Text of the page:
April 5, 2012

“SMART DIPLOMACY:” Canada: After Keystone, We’d Rather Sell Oil to China. “What Harper is saying is that Canada could make more money by creating a market for its oil rather than selling all of it solely to the US. In other words, the cost of Canadian oil will go up as the US is forced to compete with China.”

UPDATE: Related: Obama Regulations Hand a Strategic Mining Monopoly to . . . China. On rare-earth minerals.

Plus: Solyndra vs. Keystone: A Tale of Two Energy-Project Reviews. “Got that? A speculative ‘green’ energy project that in retrospect, once the rest of us saw the details, was obviously going to be a business disaster, and ended up costing the taxpayers over half a billion dollars, was approved after a ‘one-day review.’ Yet the president demanded that Keystone, a project with certain and vast energy output, be delayed for many more months so that it could be ‘adequately reviewed,’ despite the fact that it had already had years of review. And as a result our energy prices will now rise in the future, with no way of returning to the status quo. Just as the president told us he wanted them to when he ran four years ago.”

Plus: “One wonders what administration defenders are thinking as they watch this ongoing trainwreck. We know what they’re saying, but what are they thinking?”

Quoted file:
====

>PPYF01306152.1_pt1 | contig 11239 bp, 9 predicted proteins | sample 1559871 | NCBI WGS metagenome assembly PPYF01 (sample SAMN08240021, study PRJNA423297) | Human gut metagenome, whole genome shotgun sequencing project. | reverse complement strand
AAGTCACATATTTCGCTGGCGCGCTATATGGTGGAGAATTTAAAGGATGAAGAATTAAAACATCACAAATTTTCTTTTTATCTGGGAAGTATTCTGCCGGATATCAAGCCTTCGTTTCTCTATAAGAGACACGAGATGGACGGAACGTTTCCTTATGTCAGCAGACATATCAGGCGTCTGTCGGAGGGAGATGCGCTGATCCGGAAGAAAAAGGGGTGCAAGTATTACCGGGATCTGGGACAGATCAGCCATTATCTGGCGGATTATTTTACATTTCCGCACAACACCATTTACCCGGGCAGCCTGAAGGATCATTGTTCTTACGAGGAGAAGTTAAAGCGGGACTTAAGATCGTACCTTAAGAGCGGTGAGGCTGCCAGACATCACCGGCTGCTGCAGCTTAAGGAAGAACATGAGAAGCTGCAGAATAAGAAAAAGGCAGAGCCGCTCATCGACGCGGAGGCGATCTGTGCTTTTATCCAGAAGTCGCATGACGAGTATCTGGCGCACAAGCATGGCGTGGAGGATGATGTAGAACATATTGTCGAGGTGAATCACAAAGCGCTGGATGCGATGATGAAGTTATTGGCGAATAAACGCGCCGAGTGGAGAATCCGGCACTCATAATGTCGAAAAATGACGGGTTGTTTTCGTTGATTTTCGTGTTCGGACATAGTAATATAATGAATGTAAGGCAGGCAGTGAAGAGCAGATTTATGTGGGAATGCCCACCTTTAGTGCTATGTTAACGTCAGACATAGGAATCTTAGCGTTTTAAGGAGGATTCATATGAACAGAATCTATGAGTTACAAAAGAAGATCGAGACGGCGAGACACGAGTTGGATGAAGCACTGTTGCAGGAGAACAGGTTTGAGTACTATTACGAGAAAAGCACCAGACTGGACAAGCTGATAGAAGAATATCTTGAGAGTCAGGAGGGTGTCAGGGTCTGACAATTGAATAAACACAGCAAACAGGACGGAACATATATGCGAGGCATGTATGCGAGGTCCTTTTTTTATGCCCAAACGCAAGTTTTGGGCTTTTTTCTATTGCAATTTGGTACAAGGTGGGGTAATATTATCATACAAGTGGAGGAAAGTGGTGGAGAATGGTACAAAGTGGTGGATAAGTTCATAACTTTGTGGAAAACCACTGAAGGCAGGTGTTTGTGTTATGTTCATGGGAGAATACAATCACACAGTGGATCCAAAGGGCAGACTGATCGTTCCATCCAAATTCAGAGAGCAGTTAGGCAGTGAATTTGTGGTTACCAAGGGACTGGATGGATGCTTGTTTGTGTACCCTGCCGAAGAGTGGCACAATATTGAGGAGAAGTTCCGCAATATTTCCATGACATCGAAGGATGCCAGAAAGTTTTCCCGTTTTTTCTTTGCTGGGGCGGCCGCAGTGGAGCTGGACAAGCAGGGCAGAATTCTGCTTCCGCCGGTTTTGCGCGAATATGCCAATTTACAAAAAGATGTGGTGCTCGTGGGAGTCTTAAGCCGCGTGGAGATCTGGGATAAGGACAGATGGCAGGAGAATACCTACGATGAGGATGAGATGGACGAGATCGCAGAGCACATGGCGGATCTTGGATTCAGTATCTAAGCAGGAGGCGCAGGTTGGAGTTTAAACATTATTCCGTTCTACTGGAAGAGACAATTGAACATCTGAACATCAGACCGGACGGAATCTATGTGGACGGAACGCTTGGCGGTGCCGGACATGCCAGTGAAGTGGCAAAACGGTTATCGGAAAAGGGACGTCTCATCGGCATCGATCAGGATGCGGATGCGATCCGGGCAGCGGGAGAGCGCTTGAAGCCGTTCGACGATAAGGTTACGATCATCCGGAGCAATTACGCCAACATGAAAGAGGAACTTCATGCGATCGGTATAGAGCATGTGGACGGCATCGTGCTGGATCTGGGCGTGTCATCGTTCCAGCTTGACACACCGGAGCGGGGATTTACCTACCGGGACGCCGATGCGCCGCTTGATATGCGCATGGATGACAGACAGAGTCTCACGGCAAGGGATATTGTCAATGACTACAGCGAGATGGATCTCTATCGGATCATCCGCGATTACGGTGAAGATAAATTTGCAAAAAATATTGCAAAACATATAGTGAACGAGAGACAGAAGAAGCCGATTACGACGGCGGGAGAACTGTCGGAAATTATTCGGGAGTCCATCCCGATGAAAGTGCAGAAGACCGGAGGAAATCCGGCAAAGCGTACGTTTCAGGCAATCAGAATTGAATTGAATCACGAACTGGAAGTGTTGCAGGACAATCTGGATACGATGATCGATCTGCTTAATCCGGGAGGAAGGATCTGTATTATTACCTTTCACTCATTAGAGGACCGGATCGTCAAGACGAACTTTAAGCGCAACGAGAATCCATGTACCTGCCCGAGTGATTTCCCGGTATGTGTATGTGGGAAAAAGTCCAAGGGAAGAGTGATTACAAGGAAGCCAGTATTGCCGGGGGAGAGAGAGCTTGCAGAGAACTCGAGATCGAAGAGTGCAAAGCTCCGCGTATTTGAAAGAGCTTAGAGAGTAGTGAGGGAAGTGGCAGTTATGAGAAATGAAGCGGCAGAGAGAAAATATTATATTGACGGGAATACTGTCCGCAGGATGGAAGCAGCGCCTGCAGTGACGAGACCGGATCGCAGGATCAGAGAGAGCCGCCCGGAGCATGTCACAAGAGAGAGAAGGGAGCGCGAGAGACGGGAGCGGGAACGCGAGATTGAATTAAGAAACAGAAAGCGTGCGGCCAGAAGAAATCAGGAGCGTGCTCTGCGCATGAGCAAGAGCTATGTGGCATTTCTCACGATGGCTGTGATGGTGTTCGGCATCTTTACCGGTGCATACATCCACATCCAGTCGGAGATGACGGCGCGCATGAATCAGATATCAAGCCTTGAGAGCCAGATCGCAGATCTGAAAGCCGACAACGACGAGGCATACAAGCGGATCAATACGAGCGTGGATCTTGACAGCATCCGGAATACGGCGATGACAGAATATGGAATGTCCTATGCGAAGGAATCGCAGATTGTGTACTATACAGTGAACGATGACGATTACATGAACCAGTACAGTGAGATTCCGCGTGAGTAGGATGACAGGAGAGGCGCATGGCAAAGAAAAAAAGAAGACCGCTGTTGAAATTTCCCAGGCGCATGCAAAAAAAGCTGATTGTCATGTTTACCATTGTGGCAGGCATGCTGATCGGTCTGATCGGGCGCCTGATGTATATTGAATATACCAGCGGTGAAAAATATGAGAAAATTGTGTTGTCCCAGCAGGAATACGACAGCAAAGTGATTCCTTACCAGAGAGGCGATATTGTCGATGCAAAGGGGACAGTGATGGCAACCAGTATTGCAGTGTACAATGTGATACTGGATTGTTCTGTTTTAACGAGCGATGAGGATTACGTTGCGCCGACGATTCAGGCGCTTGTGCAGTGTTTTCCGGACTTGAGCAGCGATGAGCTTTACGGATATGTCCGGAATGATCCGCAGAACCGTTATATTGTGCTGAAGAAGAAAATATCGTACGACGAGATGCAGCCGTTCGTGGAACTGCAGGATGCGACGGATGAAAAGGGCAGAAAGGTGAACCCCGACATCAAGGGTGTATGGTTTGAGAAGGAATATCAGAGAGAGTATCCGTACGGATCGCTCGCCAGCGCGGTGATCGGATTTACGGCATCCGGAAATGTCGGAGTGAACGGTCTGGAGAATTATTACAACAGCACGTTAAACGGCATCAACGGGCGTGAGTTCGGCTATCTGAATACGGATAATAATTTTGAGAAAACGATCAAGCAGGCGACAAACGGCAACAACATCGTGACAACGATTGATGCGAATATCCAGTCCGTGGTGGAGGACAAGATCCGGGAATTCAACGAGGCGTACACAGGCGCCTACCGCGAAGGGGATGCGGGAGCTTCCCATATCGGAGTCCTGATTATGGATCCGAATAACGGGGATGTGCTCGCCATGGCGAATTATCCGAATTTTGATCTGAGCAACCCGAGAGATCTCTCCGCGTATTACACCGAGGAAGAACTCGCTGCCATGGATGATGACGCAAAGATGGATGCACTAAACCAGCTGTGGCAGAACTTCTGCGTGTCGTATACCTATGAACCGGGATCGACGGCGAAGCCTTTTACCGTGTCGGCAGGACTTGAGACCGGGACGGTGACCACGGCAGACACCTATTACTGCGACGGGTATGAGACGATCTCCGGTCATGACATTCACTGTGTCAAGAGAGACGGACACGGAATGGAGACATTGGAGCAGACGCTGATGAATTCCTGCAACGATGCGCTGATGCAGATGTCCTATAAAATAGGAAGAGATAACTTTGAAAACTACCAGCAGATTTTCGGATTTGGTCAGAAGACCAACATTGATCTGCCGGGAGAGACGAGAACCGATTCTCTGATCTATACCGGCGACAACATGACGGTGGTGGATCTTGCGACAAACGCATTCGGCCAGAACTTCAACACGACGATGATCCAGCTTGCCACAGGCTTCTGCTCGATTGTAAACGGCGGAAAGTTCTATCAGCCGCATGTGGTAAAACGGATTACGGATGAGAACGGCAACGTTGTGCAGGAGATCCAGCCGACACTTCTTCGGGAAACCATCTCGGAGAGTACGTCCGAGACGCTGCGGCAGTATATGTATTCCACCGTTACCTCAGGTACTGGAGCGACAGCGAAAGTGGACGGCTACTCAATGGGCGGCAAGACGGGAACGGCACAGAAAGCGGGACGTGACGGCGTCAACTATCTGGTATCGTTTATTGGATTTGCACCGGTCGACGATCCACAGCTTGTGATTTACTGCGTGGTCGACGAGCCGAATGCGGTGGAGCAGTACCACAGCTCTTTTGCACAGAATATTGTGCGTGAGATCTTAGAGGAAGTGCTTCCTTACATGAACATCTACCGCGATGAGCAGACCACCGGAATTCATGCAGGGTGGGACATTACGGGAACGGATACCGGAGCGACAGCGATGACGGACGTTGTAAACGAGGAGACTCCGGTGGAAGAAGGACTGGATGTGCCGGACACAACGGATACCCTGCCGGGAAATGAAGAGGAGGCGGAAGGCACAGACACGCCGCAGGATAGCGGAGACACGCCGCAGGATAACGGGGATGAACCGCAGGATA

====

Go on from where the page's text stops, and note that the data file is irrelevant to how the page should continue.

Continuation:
MORE: Reader Ari Mendelson writes: “They called Dan Quayle stupid because he couldn’t spell ‘potato.’ Well, the effects of Dan Quayle’s stupidity, such as it was, could be cured in two seconds with a computer spell checker. Obama’s stupidity with the Keystone Pipeline? Not quite so easy to correct, now, is it?” I’m not sure Obama’s actions can be characterized as stupid. I think he knows what he’s doing.

MORE STILL: Prof. Stephen Clark writes:

All of these moves are consistent with a desire to see the domestic price of commodities rise. This is consistent with a belief that to do so makes alternative energy sources economically competitive (I’m not saying this makes economic sense) in the belief that we are entering a time of ever scarcer resources; and is also consistent with a desire to mitigate America’s relative strategic strength. If your overarching goal is to limit the ability of the US to act independently, then this combination of acts with others is not an anomaly nor is it the product of strategic oversight or blunder. This leads to several questions: Does the administration believe we are entering an era of ever scarcer resources and that their acts will force us to adapt before the real crunch hits? (This would indicate a belief that assumes a consensus that doesn’t exist.) What does the administration and its representatives think is the proper role for the US in the international system? How much independence should the US enjoy and is the ability to act independently seen as the potential for greater good or greater harm for the international system at large? Whose vision informs the president’s choices in these matters – and among those living what have they to say in response to these questions?

I think the time has passed for looking at these policies and acts as the product of incompetence or lack of coordination, and rather to ask what policy goals do they serve? These things should be openly discussed and laid out as part of the process leading to November’s decision.

Indeed.

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